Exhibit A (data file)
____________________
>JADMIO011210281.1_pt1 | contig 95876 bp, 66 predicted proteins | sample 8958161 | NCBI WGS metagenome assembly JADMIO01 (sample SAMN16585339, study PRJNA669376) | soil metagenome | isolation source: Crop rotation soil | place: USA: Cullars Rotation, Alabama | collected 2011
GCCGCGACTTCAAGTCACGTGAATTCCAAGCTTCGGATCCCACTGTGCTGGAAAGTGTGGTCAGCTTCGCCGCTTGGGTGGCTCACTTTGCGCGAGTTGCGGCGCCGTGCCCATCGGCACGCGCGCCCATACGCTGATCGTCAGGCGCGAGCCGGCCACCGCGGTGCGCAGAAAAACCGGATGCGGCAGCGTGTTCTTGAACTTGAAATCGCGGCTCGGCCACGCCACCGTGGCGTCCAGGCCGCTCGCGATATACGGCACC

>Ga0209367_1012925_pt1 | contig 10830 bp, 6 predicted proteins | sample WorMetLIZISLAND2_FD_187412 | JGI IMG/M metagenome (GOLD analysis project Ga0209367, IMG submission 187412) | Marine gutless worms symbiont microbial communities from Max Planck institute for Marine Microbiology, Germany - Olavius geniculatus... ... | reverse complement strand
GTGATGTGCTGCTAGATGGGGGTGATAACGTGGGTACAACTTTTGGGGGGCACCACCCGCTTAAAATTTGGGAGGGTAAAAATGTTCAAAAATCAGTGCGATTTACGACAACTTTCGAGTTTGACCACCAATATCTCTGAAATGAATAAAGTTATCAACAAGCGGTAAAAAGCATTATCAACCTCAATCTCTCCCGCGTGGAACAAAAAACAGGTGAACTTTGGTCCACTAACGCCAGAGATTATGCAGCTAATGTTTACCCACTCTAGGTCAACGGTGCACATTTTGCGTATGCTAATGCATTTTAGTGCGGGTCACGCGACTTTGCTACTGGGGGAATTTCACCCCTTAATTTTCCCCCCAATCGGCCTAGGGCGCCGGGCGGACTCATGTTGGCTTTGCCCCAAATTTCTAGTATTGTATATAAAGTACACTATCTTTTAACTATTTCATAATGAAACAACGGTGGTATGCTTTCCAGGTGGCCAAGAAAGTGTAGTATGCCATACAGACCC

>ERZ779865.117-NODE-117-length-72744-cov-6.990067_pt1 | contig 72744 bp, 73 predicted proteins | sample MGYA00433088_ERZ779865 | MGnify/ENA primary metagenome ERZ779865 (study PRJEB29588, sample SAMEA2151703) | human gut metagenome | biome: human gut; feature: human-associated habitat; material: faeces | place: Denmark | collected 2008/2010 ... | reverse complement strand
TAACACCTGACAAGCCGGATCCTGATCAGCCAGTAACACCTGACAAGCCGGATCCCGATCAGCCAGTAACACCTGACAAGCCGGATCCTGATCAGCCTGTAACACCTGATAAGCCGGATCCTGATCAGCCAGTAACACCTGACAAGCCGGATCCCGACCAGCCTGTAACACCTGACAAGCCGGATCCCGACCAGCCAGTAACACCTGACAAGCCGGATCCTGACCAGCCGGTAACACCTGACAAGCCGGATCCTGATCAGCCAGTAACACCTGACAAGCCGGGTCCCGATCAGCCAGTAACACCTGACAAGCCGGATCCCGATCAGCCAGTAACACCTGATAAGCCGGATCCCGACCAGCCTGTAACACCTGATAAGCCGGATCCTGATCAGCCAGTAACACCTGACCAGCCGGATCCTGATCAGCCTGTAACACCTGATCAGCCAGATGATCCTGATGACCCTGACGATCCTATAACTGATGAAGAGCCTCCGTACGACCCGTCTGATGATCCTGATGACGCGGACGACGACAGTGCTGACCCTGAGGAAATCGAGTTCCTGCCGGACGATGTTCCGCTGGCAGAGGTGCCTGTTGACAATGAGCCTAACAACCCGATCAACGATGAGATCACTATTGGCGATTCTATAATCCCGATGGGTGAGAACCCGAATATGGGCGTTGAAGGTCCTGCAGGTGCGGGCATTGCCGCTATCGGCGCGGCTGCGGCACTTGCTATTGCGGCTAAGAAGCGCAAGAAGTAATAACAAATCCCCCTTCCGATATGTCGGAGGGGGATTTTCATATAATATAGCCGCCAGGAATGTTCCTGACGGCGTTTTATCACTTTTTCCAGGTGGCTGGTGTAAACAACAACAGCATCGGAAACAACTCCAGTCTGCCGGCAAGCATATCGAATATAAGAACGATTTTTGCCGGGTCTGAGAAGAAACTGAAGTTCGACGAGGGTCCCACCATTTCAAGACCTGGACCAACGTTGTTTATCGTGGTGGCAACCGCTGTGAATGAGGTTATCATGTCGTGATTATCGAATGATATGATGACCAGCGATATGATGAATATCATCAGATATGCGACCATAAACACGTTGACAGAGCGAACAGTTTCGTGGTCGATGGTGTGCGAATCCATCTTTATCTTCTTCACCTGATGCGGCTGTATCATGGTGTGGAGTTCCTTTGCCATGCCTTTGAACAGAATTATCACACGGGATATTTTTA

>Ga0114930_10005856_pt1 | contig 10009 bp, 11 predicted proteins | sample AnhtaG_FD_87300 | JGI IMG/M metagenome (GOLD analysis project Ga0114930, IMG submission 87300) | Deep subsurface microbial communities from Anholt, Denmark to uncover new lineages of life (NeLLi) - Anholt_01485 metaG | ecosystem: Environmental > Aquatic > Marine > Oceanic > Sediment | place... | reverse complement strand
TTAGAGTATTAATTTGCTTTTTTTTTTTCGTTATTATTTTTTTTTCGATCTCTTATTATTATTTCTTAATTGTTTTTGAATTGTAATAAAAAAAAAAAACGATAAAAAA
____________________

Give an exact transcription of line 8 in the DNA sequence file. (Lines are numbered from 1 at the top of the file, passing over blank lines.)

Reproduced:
TTAGAGTATTAATTTGCTTTTTTTTTTTCGTTATTATTTTTTTTTCGATCTCTTATTATTATTTCTTAATTGTTTTTGAATTGTAATAAAAAAAAAAAACGATAAAAAA